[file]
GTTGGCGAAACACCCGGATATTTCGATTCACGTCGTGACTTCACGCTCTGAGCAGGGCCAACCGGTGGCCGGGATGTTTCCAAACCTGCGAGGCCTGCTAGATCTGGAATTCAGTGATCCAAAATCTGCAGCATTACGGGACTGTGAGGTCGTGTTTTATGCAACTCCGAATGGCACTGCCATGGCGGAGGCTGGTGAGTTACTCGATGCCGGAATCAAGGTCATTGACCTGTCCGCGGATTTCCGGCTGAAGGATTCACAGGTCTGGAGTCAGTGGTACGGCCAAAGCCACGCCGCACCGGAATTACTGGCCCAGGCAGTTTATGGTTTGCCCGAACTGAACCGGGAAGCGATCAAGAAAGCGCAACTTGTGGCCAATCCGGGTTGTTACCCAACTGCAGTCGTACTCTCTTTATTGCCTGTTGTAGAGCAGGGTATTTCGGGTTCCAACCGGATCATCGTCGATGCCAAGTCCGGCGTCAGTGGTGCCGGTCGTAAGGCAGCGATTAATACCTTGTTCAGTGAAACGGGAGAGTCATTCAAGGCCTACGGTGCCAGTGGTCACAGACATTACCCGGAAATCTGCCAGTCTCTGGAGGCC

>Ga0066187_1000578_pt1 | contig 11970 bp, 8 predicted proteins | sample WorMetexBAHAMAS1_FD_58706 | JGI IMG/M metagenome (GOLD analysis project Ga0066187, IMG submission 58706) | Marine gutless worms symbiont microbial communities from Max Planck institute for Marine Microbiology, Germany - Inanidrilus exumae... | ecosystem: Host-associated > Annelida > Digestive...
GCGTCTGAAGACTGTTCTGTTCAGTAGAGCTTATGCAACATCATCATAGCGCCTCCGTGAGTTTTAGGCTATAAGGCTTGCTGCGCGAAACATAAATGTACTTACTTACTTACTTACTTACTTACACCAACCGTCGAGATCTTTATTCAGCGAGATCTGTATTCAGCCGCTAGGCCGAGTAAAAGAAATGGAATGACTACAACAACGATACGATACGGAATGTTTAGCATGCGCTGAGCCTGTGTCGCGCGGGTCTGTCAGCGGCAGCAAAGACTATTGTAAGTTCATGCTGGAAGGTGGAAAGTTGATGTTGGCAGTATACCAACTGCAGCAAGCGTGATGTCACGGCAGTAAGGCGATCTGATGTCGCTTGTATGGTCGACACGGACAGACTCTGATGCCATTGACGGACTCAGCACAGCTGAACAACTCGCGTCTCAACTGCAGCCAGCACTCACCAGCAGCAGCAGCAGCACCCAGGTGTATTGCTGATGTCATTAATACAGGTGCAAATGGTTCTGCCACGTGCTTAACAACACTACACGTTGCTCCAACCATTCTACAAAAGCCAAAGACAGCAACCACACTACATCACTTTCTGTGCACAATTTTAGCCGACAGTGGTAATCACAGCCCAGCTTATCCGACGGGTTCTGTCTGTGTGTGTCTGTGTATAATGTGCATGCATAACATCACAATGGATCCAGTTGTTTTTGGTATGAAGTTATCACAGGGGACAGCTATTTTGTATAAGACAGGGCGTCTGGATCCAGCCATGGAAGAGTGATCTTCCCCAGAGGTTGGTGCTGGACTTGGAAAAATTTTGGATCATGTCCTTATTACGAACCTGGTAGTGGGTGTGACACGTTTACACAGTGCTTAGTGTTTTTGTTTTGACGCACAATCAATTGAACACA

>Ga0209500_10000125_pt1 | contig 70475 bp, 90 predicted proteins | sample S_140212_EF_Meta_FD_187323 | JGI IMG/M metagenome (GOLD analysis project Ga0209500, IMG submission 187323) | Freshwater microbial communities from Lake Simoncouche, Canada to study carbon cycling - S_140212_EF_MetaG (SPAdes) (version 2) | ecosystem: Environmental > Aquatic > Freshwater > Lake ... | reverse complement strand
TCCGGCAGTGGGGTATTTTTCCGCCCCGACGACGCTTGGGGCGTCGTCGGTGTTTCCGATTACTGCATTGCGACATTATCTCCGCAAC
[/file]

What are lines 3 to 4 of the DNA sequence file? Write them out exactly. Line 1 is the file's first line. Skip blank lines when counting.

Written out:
GCGTCTGAAGACTGTTCTGTTCAGTAGAGCTTATGCAACATCATCATAGCGCCTCCGTGAGTTTTAGGCTATAAGGCTTGCTGCGCGAAACATAAATGTACTTACTTACTTACTTACTTACTTACACCAACCGTCGAGATCTTTATTCAGCGAGATCTGTATTCAGCCGCTAGGCCGAGTAAAAGAAATGGAATGACTACAACAACGATACGATACGGAATGTTTAGCATGCGCTGAGCCTGTGTCGCGCGGGTCTGTCAGCGGCAGCAAAGACTATTGTAAGTTCATGCTGGAAGGTGGAAAGTTGATGTTGGCAGTATACCAACTGCAGCAAGCGTGATGTCACGGCAGTAAGGCGATCTGATGTCGCTTGTATGGTCGACACGGACAGACTCTGATGCCATTGACGGACTCAGCACAGCTGAACAACTCGCGTCTCAACTGCAGCCAGCACTCACCAGCAGCAGCAGCAGCACCCAGGTGTATTGCTGATGTCATTAATACAGGTGCAAATGGTTCTGCCACGTGCTTAACAACACTACACGTTGCTCCAACCATTCTACAAAAGCCAAAGACAGCAACCACACTACATCACTTTCTGTGCACAATTTTAGCCGACAGTGGTAATCACAGCCCAGCTTATCCGACGGGTTCTGTCTGTGTGTGTCTGTGTATAATGTGCATGCATAACATCACAATGGATCCAGTTGTTTTTGGTATGAAGTTATCACAGGGGACAGCTATTTTGTATAAGACAGGGCGTCTGGATCCAGCCATGGAAGAGTGATCTTCCCCAGAGGTTGGTGCTGGACTTGGAAAAATTTTGGATCATGTCCTTATTACGAACCTGGTAGTGGGTGTGACACGTTTACACAGTGCTTAGTGTTTTTGTTTTGACGCACAATCAATTGAACACA

>Ga0209500_10000125_pt1 | contig 70475 bp, 90 predicted proteins | sample S_140212_EF_Meta_FD_187323 | JGI IMG/M metagenome (GOLD analysis project Ga0209500, IMG submission 187323) | Freshwater microbial communities from Lake Simoncouche, Canada to study carbon cycling - S_140212_EF_MetaG (SPAdes) (version 2) | ecosystem: Environmental > Aquatic > Freshwater > Lake ... | reverse complement strand